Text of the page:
David Raymond is the Crowd Department Supervisor at Rodeo FX, where he has worked on legendary shots like the attack of The Wall in Game of Thrones, the biggest Golaem scene ever done to our knowledge. Today, he shares his experience about being a Crowd Artist. 

How did you become a crowd artist?
My very first crowd shot was in 2006, on a small movie named The Covenant. It was a swarm of spiders crawling on a bed and walls. It was quite fun to do. At the time it was done in Softimage Behavior. And it went on from there. I've worked most of my career in small companies so I basically was the only crowd artist in the team for a very long time. It gave me plenty of opportunities to work on various crowd shots when needed. Crowds demand being sporadic, it gave me opportunities to do a lot of other things too in the last 15 years that relates to crowds like rigging, cloth sim and various FX and animations.

Could you share a few projects you have worked on?
The Covenant ( 2006 ) - spider crowd, Black Swarm ( 2007 ) - killer bees swarms, Flood ( 2007 ) - city streets, Doomsday ( 2008 ) - riots, Ben Hur ( 2010 ) - Various gathering & naval battles, Stonewall ( 2015 ) - parade, Arrival ( 2016 ) - various gatherings, Game of Thrones S07 ( 2017 ) - The whitewalkers attack at the Wall, The Nutcracker and the Four Realms ( 2018 ) - Intro sequence, Zombieland : Double Tap ( 2019 ) - Monster truck sequence zombies, Stranger things S03 ( 2019 ) - rats : crowd, rat bubbling and explosion, Lovecraft Country ( 2020 ) - War with Aliens, funeral scene, various city street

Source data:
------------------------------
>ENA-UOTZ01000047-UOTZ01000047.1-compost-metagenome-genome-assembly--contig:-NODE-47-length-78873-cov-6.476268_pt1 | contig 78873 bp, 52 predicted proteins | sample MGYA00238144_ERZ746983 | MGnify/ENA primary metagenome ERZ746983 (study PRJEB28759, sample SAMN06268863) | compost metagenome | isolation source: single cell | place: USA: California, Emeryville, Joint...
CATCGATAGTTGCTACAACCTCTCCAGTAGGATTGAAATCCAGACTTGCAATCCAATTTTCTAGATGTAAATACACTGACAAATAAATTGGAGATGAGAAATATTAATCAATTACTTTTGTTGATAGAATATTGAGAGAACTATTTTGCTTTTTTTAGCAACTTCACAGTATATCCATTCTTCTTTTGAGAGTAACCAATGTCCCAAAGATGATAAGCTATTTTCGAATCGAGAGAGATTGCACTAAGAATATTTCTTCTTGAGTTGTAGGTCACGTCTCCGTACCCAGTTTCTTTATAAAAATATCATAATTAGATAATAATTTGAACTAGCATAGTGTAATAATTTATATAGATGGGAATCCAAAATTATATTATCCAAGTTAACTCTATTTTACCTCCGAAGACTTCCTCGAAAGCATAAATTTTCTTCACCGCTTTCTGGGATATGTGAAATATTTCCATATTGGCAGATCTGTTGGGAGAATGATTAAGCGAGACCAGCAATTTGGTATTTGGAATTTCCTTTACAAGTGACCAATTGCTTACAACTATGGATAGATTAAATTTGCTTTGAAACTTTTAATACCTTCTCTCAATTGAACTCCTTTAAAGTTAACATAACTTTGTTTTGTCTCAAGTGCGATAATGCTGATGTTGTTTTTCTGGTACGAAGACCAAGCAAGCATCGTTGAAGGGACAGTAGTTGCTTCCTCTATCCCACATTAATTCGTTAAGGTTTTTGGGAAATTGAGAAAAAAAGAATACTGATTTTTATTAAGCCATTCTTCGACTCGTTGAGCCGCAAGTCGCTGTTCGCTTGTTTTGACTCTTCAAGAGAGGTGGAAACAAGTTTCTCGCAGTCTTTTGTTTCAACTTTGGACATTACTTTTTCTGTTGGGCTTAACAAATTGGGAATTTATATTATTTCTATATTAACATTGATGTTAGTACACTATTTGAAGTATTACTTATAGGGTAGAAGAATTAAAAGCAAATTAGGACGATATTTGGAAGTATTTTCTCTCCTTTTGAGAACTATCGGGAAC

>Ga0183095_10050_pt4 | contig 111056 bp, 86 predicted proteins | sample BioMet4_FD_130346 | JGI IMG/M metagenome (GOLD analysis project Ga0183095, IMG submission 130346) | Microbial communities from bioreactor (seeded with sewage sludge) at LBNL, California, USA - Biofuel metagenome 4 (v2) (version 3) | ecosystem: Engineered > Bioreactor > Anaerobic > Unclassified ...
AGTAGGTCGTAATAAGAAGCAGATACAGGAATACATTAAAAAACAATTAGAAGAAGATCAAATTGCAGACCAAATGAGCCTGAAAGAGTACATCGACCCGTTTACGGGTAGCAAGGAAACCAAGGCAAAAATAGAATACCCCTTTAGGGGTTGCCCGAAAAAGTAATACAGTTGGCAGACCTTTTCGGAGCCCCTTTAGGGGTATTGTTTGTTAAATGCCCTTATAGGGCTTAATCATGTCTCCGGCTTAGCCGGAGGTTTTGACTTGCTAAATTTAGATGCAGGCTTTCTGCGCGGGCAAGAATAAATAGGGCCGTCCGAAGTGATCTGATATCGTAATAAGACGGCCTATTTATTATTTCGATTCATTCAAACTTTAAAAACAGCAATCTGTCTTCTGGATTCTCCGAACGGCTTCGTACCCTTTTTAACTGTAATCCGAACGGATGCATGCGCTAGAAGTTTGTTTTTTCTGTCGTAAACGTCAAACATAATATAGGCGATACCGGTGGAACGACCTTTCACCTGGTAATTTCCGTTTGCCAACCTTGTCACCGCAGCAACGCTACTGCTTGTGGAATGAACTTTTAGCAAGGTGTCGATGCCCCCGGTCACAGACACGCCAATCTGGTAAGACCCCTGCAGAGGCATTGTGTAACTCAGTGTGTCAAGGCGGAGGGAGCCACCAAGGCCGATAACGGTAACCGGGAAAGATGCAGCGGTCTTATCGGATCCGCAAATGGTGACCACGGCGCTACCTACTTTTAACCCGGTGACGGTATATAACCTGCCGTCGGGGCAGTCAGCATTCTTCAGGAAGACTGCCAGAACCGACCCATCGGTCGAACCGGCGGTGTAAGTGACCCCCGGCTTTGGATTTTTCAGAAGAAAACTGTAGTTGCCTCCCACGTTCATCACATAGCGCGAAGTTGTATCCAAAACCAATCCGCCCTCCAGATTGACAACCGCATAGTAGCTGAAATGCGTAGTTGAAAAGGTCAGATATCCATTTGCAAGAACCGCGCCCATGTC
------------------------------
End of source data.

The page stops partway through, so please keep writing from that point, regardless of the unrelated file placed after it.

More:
Given your experience in crowds, which trends have you seen emerge over time, and how do you see the future for crowds?
Well the covid situation temporarily boosted the demand for crowds right now, until the situation stabilizes and extras are once again able to be hired to fill sets. It gives us the opportunity to shine and show what can be achieved in cg, and improve our tools to better match what can be done live and more. With the rise in power of AI, machine learning and powerful gpus, I'm fairly confident a lot of our jobs as crowd artists will shift from being technically involved to something more like a choreographer focused on performance and flows.

Would you recommend CG artists to get in crowds? How? Which skills should they develop?
I would say that the most important skill to have is to be able to focus on the ensemble rather than the detail first. The eye will always try to find patterns and flows first, then it will seek details. It doesn't matter how much detail is in there, if the big picture doesn't work, people won't see it or understand it. It's a choreographer job at its core. That's the one thing that is common no matter which tool is used, the rest is just technicalities. Golaem, Houdini, Massive etc. They all have their technicalities specific to themselves that will have to be learned to make the shot work. But it's not that big of a deal if you know where you want to go with this particular tool. That being said, other skills that will facilitate the use of the tools would include maybe a bit of coding skills, nothing impressive, just general knowledge, enough to write basic expression statements. Animation skills also would help if you want to go in a small enough company where you might have to do some yourself or at least guide the animators to do what you really need. Basics in rigging would also be fun to have for the same reasons. The rest, like cloth sim, hair grooming etc. It's so software specific, don't bother that much if you are just starting. You will learn that on the job when you get there.

Anything else you would like to share?
Not really I think I babbled long enough to put you all to sleep. And I got shots to work on!